This preview shows pages 1–2. Sign up to view the full content.
This preview has intentionally blurred sections. Sign up to view the full version.View Full Document
Unformatted text preview: C hapter 13- The Cost of P roduction
I n t roduction:
Our economy is made up of thousands of large fi rms that produce goods and services you enjoy every day. La rge Fi rms: General Motors: Automobiles General Electric: L ight Bulbs General Mi lls: Cereals These are th ree large fi rms which employee thousands of workers and have t housands of stock holders, who share in fi rms profits. Small Fi rms: Local Barber shop and Candy Shop are small and they employ only a few workers and owned by a single person or a family. Fi rms are willing to produce and sell a greater quantity of a good when the price of t he good is higher and Supply curve slope shifts upwards. Fi rms Decision about prices and quanti ties depend on the market condition they face. Fi rms cost are key determinant of their price and production for goods.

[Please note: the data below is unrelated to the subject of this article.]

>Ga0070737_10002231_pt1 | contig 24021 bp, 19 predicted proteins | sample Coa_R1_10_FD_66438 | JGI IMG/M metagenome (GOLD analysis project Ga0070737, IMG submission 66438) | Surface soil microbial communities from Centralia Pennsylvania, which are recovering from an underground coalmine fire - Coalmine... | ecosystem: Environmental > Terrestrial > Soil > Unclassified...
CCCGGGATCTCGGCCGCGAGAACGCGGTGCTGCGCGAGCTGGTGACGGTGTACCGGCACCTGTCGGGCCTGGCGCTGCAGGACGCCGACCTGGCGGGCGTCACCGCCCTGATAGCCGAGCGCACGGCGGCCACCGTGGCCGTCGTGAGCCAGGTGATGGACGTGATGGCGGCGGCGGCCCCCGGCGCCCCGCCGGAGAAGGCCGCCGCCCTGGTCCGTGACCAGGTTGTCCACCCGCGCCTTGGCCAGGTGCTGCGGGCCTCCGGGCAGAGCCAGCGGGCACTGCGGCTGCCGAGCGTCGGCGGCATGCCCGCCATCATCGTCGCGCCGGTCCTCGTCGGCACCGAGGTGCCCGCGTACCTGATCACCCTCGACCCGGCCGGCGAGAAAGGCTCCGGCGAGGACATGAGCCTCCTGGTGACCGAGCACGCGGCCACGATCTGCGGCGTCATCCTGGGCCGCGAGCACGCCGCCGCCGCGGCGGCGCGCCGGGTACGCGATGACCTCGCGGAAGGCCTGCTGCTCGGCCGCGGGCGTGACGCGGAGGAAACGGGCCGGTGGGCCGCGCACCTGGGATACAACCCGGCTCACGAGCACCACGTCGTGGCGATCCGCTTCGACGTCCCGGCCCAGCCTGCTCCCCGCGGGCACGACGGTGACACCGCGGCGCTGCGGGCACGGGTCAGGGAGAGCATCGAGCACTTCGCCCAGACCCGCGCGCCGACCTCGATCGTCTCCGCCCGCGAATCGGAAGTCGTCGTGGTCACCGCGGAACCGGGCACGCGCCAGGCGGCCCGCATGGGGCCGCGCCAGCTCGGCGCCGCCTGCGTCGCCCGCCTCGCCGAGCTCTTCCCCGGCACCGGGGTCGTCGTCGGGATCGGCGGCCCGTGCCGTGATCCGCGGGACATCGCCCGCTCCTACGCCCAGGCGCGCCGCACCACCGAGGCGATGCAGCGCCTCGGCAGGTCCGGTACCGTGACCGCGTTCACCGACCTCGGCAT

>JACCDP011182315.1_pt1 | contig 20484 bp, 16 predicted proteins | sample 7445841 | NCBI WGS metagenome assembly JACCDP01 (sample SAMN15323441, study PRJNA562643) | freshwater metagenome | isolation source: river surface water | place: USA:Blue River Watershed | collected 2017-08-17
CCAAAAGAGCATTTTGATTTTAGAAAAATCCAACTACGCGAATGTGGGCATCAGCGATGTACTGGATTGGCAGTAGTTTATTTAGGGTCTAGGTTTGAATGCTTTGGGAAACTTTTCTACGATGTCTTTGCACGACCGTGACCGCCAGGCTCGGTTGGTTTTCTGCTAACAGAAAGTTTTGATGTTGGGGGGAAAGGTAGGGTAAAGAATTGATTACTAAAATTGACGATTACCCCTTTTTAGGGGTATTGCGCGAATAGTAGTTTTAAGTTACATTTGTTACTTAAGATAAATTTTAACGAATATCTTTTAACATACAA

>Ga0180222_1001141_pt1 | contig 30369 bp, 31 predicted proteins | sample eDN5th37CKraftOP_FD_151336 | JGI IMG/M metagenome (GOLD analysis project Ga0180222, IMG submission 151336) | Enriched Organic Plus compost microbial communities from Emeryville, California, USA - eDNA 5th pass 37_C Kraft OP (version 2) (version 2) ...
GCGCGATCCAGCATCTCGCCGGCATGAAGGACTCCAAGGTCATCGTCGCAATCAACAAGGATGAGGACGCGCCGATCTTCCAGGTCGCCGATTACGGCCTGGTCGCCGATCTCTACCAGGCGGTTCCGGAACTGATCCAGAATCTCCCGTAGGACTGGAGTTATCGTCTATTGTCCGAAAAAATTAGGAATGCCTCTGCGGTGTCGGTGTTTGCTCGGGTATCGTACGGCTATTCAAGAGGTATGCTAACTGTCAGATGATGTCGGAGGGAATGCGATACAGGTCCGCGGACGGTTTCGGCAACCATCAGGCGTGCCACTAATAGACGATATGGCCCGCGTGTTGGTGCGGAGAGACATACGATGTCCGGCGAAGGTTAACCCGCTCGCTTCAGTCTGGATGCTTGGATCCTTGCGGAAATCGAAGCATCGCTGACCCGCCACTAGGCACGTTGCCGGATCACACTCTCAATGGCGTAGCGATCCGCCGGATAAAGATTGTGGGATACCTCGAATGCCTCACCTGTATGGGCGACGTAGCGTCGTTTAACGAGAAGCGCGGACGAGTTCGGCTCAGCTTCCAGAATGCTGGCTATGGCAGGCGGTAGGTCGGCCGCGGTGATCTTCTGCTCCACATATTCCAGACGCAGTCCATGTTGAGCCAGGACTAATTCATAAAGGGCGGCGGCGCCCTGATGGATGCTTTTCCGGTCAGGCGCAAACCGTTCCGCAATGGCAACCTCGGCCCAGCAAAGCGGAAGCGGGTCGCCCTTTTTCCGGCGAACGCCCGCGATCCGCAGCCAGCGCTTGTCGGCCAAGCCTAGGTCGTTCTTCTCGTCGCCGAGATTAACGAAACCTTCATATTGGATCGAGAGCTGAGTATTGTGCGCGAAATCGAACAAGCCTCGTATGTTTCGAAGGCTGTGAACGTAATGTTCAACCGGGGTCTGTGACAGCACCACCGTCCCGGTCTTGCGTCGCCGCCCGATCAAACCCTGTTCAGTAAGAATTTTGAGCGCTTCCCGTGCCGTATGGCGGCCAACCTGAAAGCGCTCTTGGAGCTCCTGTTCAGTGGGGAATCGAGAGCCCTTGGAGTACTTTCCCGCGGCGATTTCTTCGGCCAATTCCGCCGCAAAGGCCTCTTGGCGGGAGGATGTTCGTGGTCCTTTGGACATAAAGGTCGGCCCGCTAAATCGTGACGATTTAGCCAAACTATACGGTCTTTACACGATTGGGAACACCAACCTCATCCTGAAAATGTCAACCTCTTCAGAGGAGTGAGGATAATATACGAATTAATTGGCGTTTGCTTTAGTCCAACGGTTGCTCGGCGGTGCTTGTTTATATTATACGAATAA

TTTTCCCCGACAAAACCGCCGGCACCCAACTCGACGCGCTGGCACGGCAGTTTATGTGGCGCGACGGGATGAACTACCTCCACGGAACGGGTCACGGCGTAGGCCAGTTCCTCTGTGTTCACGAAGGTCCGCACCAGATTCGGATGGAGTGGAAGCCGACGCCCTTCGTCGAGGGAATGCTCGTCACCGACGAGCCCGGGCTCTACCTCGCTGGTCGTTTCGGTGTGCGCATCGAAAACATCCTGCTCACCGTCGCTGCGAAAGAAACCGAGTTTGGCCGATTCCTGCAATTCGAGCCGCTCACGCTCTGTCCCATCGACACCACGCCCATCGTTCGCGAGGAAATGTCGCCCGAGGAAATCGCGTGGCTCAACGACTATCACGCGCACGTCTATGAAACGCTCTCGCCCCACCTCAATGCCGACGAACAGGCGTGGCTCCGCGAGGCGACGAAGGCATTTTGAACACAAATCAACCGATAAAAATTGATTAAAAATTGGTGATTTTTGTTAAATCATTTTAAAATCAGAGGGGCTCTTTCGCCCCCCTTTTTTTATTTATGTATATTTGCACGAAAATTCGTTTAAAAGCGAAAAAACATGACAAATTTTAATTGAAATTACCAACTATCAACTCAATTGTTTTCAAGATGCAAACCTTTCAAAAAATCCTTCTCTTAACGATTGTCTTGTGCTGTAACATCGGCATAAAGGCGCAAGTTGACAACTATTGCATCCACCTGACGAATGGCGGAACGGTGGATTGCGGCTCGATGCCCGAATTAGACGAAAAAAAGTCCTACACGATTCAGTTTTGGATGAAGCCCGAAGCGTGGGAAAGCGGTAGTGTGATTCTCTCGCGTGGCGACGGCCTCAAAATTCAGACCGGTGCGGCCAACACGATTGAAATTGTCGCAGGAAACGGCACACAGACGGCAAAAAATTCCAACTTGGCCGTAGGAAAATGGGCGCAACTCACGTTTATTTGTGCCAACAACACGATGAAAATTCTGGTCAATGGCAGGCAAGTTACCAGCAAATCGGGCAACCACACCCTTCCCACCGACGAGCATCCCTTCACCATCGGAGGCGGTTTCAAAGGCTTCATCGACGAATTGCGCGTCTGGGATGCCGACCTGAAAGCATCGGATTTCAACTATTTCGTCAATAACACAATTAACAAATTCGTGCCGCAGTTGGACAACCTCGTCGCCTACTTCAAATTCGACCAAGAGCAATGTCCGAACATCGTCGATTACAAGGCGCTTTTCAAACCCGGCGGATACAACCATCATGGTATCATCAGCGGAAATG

The amount that the firm receives for the sale of its output (cookies) is called its total revenue. The amount that the fi rm pays to buy inputs (flour, sugar, workers, ovens, and so forth) is called its total cost. Revenue is Including the Cost, and Profit is excluding the cost. Profit=Total Revenue-Total Cost. Revenue =Quantity of Output x The price at which i t sells i ts output. Fi rms Total Cost: The cost of something is what you give up to get it: opportunity Cost. Explicit=Cash Money Impilicit= not necessary Cash. ...
View Full Document
This note was uploaded on 04/17/2011 for the course ECON 2304 taught by Professor Majumder during the Spring '07 term at University of Houston.
- Spring '07